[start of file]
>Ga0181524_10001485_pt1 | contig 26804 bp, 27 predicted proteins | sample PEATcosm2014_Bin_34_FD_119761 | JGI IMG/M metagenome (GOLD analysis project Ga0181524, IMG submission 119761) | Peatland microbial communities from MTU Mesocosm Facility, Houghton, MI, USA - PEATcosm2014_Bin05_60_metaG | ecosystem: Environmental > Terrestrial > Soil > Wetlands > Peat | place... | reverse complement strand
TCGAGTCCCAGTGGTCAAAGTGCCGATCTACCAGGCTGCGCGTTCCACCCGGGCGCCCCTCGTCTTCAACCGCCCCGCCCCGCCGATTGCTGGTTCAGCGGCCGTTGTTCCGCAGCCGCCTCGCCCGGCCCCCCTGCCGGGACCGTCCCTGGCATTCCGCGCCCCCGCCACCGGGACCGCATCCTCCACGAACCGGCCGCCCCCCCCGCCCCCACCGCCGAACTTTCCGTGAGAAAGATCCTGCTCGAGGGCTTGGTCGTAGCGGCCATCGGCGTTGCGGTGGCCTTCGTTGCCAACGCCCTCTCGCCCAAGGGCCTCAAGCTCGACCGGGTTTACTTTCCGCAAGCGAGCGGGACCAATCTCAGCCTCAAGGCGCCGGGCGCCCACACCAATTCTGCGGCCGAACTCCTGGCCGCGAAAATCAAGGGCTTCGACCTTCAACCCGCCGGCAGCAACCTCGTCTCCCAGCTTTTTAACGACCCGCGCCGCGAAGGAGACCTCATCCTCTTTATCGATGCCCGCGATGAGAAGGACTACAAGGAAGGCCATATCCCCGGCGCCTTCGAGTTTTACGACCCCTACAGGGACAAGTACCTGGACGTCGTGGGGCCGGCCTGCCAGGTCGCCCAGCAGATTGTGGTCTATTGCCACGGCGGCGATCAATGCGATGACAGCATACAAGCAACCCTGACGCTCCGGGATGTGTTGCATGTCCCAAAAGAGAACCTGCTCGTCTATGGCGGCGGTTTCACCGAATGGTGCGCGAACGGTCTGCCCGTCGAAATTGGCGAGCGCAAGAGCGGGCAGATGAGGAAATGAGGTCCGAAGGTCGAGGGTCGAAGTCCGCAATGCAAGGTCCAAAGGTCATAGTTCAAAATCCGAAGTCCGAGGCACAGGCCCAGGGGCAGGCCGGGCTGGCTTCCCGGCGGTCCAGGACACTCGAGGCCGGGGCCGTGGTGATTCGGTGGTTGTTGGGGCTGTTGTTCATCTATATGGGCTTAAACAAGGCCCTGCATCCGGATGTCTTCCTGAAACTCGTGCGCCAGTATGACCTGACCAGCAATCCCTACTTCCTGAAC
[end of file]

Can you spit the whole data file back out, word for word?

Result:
>Ga0181524_10001485_pt1 | contig 26804 bp, 27 predicted proteins | sample PEATcosm2014_Bin_34_FD_119761 | JGI IMG/M metagenome (GOLD analysis project Ga0181524, IMG submission 119761) | Peatland microbial communities from MTU Mesocosm Facility, Houghton, MI, USA - PEATcosm2014_Bin05_60_metaG | ecosystem: Environmental > Terrestrial > Soil > Wetlands > Peat | place... | reverse complement strand
TCGAGTCCCAGTGGTCAAAGTGCCGATCTACCAGGCTGCGCGTTCCACCCGGGCGCCCCTCGTCTTCAACCGCCCCGCCCCGCCGATTGCTGGTTCAGCGGCCGTTGTTCCGCAGCCGCCTCGCCCGGCCCCCCTGCCGGGACCGTCCCTGGCATTCCGCGCCCCCGCCACCGGGACCGCATCCTCCACGAACCGGCCGCCCCCCCCGCCCCCACCGCCGAACTTTCCGTGAGAAAGATCCTGCTCGAGGGCTTGGTCGTAGCGGCCATCGGCGTTGCGGTGGCCTTCGTTGCCAACGCCCTCTCGCCCAAGGGCCTCAAGCTCGACCGGGTTTACTTTCCGCAAGCGAGCGGGACCAATCTCAGCCTCAAGGCGCCGGGCGCCCACACCAATTCTGCGGCCGAACTCCTGGCCGCGAAAATCAAGGGCTTCGACCTTCAACCCGCCGGCAGCAACCTCGTCTCCCAGCTTTTTAACGACCCGCGCCGCGAAGGAGACCTCATCCTCTTTATCGATGCCCGCGATGAGAAGGACTACAAGGAAGGCCATATCCCCGGCGCCTTCGAGTTTTACGACCCCTACAGGGACAAGTACCTGGACGTCGTGGGGCCGGCCTGCCAGGTCGCCCAGCAGATTGTGGTCTATTGCCACGGCGGCGATCAATGCGATGACAGCATACAAGCAACCCTGACGCTCCGGGATGTGTTGCATGTCCCAAAAGAGAACCTGCTCGTCTATGGCGGCGGTTTCACCGAATGGTGCGCGAACGGTCTGCCCGTCGAAATTGGCGAGCGCAAGAGCGGGCAGATGAGGAAATGAGGTCCGAAGGTCGAGGGTCGAAGTCCGCAATGCAAGGTCCAAAGGTCATAGTTCAAAATCCGAAGTCCGAGGCACAGGCCCAGGGGCAGGCCGGGCTGGCTTCCCGGCGGTCCAGGACACTCGAGGCCGGGGCCGTGGTGATTCGGTGGTTGTTGGGGCTGTTGTTCATCTATATGGGCTTAAACAAGGCCCTGCATCCGGATGTCTTCCTGAAACTCGTGCGCCAGTATGACCTGACCAGCAATCCCTACTTCCTGAAC